Tonight is Christmas Eve, 1992. The University of
Houston's College of Engineering presents this
series about the machines that make our
civilization run, and the people whose ingenuity
Tonight, myth and reality
touch -- ordinary things take on extraordinary
meaning. At midnight, we are told, the animals
talk. They tell one another about the birth of the
In the 19th century, a Canadian Indian told a
writer, "On Christmas night all deer kneel and look
up to the Great Spirit." And, perhaps, in the long
cold night of the North, they do.
The Norse also saw mystical power in their forests.
By old Scandinavian tradition, enemies who meet
under the mistletoe of an oak tree must lay down
their weapons and make a truce. The English variant
is kissing. Surely if you and I find the power to
make peace this night, we've done better than that.
The Christmas tree came out of Germany only 200
years ago. Homesick Hessian soldiers put up the
first American Christmas tree in 1776. Those
German/British mercenaries laid off fighting us for
one night -- and decorated their tree.
Northern European emigrants established our
Christmas-tree custom in the early 1800s. The
English adopted it even later.
Our Christmas symbols come down out of the cold
North. And they all tell of preparing for birth and
for rebirth. The elements are coldness waiting for
warmth, quiet waiting for rejoicing, cold stars
over warm hearths, and the healing of wounds.
I heard a powerful expression of that symbolic
content at this year's Christmas Revels. The Revels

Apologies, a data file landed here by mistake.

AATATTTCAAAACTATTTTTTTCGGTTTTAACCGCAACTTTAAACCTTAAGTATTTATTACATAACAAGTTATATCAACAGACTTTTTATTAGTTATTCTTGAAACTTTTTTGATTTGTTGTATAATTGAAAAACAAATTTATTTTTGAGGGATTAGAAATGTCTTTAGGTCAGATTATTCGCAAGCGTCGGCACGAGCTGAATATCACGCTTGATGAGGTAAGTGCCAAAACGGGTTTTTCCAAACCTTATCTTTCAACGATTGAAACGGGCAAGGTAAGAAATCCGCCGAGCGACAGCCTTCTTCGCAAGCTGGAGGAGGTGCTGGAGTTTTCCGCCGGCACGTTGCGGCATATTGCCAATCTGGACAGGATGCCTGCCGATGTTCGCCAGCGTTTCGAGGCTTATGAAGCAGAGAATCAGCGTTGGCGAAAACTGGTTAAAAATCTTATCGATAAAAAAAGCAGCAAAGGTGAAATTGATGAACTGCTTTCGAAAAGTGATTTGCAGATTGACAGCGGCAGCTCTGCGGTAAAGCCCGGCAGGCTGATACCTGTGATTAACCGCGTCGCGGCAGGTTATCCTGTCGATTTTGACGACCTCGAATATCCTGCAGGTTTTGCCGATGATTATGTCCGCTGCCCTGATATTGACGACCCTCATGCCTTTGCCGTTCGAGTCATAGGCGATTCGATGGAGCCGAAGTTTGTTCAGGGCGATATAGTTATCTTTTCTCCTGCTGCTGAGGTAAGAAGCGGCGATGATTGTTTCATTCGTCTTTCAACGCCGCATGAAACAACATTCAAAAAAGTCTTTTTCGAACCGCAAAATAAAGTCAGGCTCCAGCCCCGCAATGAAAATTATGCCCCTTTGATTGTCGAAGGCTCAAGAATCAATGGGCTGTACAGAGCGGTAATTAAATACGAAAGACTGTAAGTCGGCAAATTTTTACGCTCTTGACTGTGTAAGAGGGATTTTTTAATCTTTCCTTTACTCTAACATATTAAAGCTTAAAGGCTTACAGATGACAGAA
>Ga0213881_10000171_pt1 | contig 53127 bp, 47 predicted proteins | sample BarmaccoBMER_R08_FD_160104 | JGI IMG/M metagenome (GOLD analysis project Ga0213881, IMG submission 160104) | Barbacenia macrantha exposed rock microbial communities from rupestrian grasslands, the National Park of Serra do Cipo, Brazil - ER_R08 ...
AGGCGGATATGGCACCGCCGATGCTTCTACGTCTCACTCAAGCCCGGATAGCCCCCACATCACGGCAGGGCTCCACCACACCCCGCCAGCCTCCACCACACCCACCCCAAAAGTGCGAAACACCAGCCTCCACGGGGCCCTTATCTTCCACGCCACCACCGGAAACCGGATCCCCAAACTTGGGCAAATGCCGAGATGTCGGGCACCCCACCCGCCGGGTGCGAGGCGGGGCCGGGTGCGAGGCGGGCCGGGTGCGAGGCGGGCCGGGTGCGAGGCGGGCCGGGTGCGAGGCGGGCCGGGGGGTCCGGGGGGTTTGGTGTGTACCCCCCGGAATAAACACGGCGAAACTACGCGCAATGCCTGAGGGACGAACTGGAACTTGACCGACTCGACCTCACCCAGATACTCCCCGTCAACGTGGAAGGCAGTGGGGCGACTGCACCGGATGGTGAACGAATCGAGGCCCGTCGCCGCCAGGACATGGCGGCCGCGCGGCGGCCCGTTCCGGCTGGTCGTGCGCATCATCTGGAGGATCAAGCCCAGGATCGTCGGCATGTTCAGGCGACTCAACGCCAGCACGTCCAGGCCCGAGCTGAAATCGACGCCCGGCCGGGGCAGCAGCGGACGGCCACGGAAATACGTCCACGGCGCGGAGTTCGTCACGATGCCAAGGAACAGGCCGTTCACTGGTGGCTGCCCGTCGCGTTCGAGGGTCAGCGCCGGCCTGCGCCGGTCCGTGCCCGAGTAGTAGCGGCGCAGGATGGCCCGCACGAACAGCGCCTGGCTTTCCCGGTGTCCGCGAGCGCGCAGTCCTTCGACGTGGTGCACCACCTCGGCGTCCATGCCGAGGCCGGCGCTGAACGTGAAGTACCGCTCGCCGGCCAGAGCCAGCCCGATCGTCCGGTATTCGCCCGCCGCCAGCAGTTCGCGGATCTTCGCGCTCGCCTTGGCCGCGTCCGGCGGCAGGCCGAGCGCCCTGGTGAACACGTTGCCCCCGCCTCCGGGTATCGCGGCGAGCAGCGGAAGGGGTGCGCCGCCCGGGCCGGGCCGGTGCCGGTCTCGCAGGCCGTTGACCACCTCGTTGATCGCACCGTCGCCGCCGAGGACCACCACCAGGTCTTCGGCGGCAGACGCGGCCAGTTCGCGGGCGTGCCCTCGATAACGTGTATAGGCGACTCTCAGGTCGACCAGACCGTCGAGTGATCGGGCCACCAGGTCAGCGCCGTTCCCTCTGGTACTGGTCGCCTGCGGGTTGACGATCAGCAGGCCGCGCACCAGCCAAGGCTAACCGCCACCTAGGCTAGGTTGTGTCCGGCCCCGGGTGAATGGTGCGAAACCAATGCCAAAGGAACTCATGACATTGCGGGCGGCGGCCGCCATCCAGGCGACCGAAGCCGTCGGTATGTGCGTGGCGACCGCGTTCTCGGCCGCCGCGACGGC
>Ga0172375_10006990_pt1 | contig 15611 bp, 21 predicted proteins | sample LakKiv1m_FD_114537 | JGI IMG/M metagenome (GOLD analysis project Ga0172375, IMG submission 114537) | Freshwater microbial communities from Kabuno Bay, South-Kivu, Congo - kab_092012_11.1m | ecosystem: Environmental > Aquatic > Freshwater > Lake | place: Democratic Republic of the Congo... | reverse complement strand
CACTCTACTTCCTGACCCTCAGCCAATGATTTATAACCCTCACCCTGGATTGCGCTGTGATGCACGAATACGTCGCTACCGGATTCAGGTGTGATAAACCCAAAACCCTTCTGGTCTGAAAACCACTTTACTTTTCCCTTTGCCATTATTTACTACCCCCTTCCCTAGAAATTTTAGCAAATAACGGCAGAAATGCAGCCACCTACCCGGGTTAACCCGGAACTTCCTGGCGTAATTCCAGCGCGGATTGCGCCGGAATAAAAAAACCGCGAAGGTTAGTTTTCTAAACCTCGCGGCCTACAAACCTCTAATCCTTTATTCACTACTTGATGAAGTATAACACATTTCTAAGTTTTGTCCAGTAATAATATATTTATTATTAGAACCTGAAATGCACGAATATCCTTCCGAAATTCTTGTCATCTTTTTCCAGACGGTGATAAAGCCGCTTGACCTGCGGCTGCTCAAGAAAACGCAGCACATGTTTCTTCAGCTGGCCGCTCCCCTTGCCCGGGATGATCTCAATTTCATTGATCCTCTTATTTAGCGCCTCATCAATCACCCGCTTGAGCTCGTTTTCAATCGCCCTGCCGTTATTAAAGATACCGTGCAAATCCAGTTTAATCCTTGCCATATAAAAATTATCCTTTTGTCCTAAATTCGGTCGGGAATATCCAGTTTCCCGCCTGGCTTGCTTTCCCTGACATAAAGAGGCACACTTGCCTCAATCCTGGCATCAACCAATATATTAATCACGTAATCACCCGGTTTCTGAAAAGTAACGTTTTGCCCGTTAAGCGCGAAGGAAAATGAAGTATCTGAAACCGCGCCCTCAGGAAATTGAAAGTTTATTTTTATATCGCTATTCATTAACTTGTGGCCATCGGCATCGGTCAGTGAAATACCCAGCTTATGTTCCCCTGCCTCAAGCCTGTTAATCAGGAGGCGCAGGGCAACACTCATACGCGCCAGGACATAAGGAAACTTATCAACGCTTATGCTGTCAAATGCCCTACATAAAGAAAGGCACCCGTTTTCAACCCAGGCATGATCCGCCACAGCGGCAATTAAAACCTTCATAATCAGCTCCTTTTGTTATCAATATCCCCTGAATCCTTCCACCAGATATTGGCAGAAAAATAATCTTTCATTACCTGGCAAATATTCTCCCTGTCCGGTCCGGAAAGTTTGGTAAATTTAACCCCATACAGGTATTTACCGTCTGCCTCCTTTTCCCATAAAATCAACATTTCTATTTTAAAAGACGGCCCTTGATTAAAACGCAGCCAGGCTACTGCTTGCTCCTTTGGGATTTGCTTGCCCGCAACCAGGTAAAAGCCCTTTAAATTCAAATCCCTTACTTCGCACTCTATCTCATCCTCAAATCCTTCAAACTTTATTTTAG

is a potpourri entertainment made from folklore.
The great folk singer, Jean Ritchie, was part of
it. We spoke afterward. "Are you a musician?" she
asked. "Only an amateur," I said.
So this Dean of American folk music fixed me with a
sure gaze and said, "I'm also an amateur. I've
always been an amateur." She made it clear that she
was doing what she loved to do. She was doing what
she believed in.
And then I saw. Of course the animals speak
tonight. Tonight we leave left-brain analysis
behind. It's a time to be amateur in all things.
It's a time to listen to the stars the way animals
do. It's a time to see the passing wind.
At the Revels, we all sang a text that Ritchie had
set to an old four-part round tune. The words ask
us to put down our weapons under the mistletoe:
So listen to the animals tonight. Find
your irrational creative core -- find hope that
passes reason. Find a way to disarm your own
enmities. And let hope disarm the rational
limitations that've bound you -- for the last 364
What a goodly thing,
If the children of all men,
Could dwell together,
I'm John Lienhard, at the University of Houston,
where we're interested in the way inventive minds
Curtis, W., The Second Nature of Things.
Hopewell, N.J.: The Ecco Press, 1992.
The Houston Revels performances took place in Stude
Hall, Rice University, Dec. 12 and 13, 1992. The
round melody was the one I learned years ago to
words with another kind of poignancy:
Since I can't write music in ASCII, I'll
spell out the pitches for each line of this tune (one
half-note per letter with no dotted rhythms.)
Rose, Rose, Rose, Rose,
Wilt thou never marry me,
Ah, marry that I will,
If thou but stay.
e d e low b
e e f# f# g a f#
b a b g a b
b g e low b
To accommodate the different rhythm of her last
line of text Jean Ritchie altered the tune:
For more on the Christmas Revels in Houston and
other cities, see the following website: http://www.revelshou.com/brochure.htm.
The old English practice of mumming, done each year
in Revels, as it was represented in the 1855
The Engines of Our Ingenuity is
Copyright © 1988-1997 by John H.
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